Juan Miguel Luz (firstname.lastname@example.org) is a trustee of the Philippine Center for Population and Development (PCPD) and associate dean for Development Management at the Asian Institute of Management. The views presented are the author’s and reflect the position of PCPD. AIM does not have a position on the subject. This piece was published in the October 24, 2011 edition of the BusinessWorld, pages S1/4 to S1/5.
The debate in Congress on the proposed RH (Responsible Parenthood) bill is heating up in both houses, with the Catholic Church weighing in heavily dictating its dogma on legislators.
The question to be asked: Should the Church fear reproductive health?
As a practicing Catholic and an education professional, I am dismayed that the Church in the Philippines is operating as if we were in the Middle Ages when debate and discussion were an affront to the institution.
To illustrate, let me quote from the pastoral letter written by the Bishop of Bacolod and read in all parishes in that diocese during the Holy Week period:
“…the Church bemoans the culture of death that looms over our country and seeks to be institutionalized thru the passage into law of the infamous RH Bill. The Bill that seeks to convert the wombs of Mothers into dungeons of execution instead of abodes of security and nurturance of human life…
“How blinded is Herod by his devilish ambition and envy when he ordered the mass execution of hundreds of innocent babies! How wicked is the madness of the murderous Hitler when he ordered the extermination of human lives in the gas chambers of Dachau and Auschwitz!
“And yet, what big difference is there between such atrocious acts and the actual abortion and extermination of human lives thru abortifacient pills and gadgets, as well as thru contraceptive methods espoused by the culture of death thru the RH Bill?”
This line of Catholic thinking is unfair to well-meaning parents, both young and old, who desire to better plan their families in terms of size and quality of life. The logic of the pastoral letter is heavily flawed, if not outright absent.
The rationale behind the RH bill is, in fact, very Catholic in principle and practice:
- Reproductive Health is about health and welfare, particularly of women and children.
- By focusing on the health and well-being of both mothers and children, it is pro-life.
- By focusing on mothers and children, RH promotes family welfare, starting with proper family planning: It is about how a husband and wife can plan and prepare to bring children into this world in a manner that allows them to provide them with proper care and maximum attention.
- Family planning also means the proper spacing of children, however many are planned, giving each child a better chance at growing up to be healthy and successful individuals.
- The use of contraception in family planning is to help prevent unwanted or unplanned pregnancies. Prevention is the key.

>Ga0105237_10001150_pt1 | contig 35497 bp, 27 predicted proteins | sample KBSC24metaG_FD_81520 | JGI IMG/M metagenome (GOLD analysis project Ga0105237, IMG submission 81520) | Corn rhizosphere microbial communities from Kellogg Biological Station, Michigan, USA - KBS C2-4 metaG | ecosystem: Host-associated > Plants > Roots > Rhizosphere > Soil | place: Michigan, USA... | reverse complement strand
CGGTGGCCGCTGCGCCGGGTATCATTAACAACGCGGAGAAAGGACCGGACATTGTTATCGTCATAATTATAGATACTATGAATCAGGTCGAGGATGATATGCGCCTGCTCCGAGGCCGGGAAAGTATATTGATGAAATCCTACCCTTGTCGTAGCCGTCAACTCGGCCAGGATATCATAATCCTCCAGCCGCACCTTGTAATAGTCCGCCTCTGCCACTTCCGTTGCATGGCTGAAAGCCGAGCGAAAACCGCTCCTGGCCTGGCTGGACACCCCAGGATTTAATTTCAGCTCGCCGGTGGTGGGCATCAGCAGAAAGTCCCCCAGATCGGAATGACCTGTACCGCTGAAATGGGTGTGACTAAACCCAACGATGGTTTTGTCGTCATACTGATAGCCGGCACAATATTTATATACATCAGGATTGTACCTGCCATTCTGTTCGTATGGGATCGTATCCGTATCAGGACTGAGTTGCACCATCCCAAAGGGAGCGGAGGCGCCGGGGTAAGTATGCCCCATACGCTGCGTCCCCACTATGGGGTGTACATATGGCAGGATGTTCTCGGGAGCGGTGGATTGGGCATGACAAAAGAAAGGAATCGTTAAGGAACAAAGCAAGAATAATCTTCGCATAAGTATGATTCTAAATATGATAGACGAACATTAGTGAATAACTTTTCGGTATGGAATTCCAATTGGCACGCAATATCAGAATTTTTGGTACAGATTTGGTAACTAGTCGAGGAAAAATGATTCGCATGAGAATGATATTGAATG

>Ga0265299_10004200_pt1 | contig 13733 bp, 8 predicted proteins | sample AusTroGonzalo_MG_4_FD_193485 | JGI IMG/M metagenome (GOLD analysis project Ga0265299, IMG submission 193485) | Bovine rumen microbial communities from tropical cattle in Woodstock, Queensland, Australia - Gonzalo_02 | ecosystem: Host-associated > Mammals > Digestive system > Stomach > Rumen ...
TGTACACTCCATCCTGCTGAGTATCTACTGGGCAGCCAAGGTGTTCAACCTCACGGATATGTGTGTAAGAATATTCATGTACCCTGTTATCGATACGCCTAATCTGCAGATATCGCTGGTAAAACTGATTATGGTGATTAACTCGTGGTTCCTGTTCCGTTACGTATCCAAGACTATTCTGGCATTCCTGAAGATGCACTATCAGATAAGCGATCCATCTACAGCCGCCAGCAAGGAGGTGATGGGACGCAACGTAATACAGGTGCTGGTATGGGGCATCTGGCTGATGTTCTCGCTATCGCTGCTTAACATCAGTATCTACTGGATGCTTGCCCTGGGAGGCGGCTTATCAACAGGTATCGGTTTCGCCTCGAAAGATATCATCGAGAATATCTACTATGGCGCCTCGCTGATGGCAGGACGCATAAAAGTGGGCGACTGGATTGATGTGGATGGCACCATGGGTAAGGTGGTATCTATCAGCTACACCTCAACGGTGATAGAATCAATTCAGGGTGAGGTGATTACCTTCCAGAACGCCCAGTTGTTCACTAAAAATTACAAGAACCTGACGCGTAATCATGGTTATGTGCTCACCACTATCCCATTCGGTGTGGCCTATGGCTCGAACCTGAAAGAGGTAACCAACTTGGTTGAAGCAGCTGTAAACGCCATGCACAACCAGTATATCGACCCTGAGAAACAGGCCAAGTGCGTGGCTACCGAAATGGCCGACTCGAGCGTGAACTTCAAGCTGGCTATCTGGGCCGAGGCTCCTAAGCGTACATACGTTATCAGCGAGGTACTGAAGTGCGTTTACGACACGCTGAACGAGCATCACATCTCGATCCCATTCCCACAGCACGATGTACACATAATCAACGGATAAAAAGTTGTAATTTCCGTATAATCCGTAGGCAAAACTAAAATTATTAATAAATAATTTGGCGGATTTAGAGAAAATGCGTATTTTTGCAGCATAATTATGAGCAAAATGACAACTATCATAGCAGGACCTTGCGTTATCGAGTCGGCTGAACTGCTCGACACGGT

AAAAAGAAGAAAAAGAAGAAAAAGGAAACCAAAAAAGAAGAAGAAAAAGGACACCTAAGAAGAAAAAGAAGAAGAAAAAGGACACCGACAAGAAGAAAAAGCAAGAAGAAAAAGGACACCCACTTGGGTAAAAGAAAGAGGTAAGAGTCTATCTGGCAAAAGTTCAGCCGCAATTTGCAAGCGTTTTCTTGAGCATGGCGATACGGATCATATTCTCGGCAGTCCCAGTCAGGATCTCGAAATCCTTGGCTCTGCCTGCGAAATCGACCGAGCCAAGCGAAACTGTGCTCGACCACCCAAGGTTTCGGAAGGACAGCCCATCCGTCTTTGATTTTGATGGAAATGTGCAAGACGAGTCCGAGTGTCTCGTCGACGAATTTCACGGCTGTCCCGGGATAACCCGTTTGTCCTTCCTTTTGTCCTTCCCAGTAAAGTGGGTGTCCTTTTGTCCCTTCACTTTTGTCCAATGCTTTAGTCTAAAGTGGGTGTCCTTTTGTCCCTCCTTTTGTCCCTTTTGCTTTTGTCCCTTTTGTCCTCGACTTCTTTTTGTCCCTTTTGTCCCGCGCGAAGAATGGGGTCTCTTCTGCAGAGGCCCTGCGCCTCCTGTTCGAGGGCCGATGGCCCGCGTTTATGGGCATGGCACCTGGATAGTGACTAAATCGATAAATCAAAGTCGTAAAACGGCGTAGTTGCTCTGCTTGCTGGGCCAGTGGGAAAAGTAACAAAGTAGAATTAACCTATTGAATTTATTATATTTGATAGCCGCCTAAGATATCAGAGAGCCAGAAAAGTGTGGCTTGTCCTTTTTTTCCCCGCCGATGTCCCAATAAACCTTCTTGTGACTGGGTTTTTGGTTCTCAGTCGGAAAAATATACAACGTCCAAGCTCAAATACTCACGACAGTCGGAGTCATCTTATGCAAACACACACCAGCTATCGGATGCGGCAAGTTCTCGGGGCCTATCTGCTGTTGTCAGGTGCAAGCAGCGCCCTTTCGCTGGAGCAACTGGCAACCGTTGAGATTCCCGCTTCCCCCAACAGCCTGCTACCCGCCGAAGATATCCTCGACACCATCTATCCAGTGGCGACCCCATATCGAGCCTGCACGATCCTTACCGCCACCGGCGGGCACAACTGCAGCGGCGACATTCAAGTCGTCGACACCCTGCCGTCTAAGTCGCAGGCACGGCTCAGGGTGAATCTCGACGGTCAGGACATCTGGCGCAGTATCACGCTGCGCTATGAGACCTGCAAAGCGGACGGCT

- When a pregnancy does occur, however, the RH bill does not condone abortion or the willful destruction of a fetus or the unborn child. In short, abortion is not an option.
In arguing against the RH bill, the Church’s reasoning is flawed in asserting that abortion is a logical next step. The provision against abortion is a statement of law in the proposed bill and has a strict definition based on science and not one based on dogma or subjectivity.
When RH is portrayed as a great evil and when women and men who choose to pursue RH measures, notably contraception, are deemed to be sinners by Church leaders, this is neither fair nor informed.
The greater sin would be to bring any number of children into a world of poverty.When parents do so with no means to provide adequately for them nor provide them a chance at a decent quality of life, they do themselves and their children a great wrong by placing the family at great risk. (I consider poverty a great risk and not a blessing despite what the Church might think.)
A government that does not provide the means by which families of any income group (but especially the poor) can help plan family size and expectations would thus be an irresponsible one.
Furthermore, RH is not intended to legislate the size of the family or to provide government with a mandate to manage population growth unilaterally. Family size must be a matter of parental discretion and choice. But when parents make a decision to plan the number of children they choose to bear, to properly space child birthsand/or to avoid unwanted pregnancies (without resorting to abortion), the Church – an advocate of informed choice – should not deny individuals or families that choice. That is what free will and discernment are ultimately about within the context of right and wrong.
Smaller family sizes – a direct result of willful family planning – will mean more time spent by parents with young, growing children. This will translate into better role-modeling and more family resources for education, health and other purposes per child.
The ends of RH and the Church are thus similar: a more secure life for the family. Ultimately, if RH is about better-off families, then society will be the better for it.
The bishops and priests should therefore have nothing to fear if every Catholic Filipino parent were a responsible individual making informed choices and acting with discernment for their own benefit to improve family well-being.
That, surely, must be what life, development and public policy (as well as Catholic thinking) should be all about.